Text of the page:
JACKSONVILLE – Nine Jaguars experts – Rick Ballou, Tony Boselli, Frank Frangie, Jeff Lageman, Brent Martineau, John Oehser, Brian Sexton, J.P. Shadrick and Ashlyn Sullivan – break down how the Jaguars fared in the recent 2020 NFL Draft …
Rick Ballou, Jaguars sideline reporter
Overall impression: The Jaguars addressed their biggest need by selecting cornerback CJ Henderson in Round 1. They drafted athletic and high-character players. With seven defensive picks, the rebuild is underway. It will be interesting to see if defensive coordinator Todd Wash changes things up to get these players on the field more.
Guy I liked: Second-round wide receiver Laviska Shenault Jr. of Colorado is the wild card. If he can stay healthy, his potential is incredible. He can line up all over the field, including the backfield. The Jaguars must find a way to get him the ball.
What I wondered about: I liked what the Jaguars did but was surprised they didn't add an every-down back on offense.
Tony Boselli, Jaguars analyst and former Jaguars left tackle
Overall impression: I thought the Jaguars had a solid first two days of the draft, finding players that should help from Day One. There wasn't a player in Rounds 4-7 that stood out to me who would contribute immediately on offense or defense, but hopefully a couple of those guys will be special teams contributors. If I was giving it a grade – and, by the way, I hate draft grades right after the draft – it would be a B+.
Guy I liked: I really liked the K'Lavon Chaisson pick. I remember watching him this season at LSU, and he stood out on a team with a lot of really good players. I am not sure he's a natural 4-3 defensive end who can put his hand in in the ground every play, but with his size, strength and athletic ability, he gives you great flexibility to move him around at multiple positions. The question: where do you play him if defensive end Yannick Ngakoue signs the franchise tag and plays in Jacksonville this year? However, it's never a bad thing to have a bunch of guys who can rush the passer on the field at the same time.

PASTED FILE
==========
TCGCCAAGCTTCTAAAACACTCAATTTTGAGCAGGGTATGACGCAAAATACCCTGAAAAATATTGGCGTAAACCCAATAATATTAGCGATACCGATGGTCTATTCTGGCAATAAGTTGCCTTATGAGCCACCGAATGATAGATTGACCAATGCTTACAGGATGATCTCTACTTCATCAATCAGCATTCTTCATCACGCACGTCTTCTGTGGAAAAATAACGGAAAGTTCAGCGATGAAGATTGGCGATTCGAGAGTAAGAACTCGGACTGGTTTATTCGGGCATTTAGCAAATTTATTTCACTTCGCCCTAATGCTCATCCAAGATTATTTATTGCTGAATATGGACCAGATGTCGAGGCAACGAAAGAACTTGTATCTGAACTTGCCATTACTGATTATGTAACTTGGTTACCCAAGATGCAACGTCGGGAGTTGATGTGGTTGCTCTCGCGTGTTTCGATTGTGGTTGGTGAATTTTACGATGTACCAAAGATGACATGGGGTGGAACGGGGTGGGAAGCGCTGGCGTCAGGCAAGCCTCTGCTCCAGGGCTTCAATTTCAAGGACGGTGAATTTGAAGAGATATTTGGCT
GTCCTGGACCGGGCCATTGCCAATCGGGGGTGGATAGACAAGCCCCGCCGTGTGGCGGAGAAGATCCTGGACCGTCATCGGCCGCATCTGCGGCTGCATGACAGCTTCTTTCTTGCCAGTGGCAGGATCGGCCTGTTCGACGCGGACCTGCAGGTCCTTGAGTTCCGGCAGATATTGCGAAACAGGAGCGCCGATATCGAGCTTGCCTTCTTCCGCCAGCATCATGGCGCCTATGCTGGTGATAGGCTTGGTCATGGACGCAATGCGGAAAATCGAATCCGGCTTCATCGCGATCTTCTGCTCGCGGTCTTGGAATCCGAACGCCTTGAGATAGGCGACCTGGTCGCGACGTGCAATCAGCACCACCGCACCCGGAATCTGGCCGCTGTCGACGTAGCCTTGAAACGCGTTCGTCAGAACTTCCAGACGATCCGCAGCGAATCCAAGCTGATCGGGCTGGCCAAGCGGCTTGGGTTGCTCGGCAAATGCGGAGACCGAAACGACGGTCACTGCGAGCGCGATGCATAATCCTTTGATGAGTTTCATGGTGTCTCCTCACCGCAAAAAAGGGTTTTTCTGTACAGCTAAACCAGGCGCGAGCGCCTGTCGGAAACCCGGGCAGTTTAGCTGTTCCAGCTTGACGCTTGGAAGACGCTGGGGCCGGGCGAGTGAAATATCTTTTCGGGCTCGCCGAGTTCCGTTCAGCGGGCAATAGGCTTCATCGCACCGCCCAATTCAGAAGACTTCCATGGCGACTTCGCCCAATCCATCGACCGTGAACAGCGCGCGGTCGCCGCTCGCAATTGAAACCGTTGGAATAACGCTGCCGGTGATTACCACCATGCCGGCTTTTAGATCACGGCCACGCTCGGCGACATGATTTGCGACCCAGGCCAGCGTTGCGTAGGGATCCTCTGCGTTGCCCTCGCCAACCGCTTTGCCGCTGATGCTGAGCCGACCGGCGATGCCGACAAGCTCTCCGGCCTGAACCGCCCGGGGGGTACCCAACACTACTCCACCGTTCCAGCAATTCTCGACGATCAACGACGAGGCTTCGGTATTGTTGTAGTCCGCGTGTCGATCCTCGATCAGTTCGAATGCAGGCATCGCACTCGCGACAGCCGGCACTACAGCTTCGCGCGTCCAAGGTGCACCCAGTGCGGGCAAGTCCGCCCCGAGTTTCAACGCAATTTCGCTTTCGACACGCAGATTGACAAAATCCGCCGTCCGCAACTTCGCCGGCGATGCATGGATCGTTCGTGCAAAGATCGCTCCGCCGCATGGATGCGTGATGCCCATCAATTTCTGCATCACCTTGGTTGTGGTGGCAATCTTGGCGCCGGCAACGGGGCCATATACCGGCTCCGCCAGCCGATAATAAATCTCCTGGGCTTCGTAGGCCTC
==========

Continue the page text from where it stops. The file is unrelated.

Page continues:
What I wondered about: The main thing that had me scratching my head coming out of the draft: why not draft a running back in the middle rounds? Even though it looks like that Leonard Fournette will be with the Jaguars in 2020, I still would've tried to find a make-you-miss back – or what historically has been called a scat back – in the middle rounds.
Frank Frangie, Radio Voice of the Jaguars
Overall impression: I like what they did. I think the whole character thing matters and it's clear this is a no-nonsense group. I also feel like they got faster and tougher. They allowed teams to rush for 200 yards or more five times last year. That MUST stop. Tough, physical defenders will affect that. Really like the draft overall.
Guy I liked: There are lots. One guy in the league I trust told me Chaisson might have been one of the five best players in the draft. I love Shenault's attitude. But for me, it's linebacker Shaq Quarterman. Tough, physical, great leader, local guy. He starts out as a backup, but I think he is going to play lots of football for the Jaguars.
What I wondered about: My only concern was did they bring in enough playmakers. I liked Shenault and wide receiver Collin Johnson, but wouldn't have minded one more elite receiver early in the draft. Or a dynamic running back. Those were my only questions.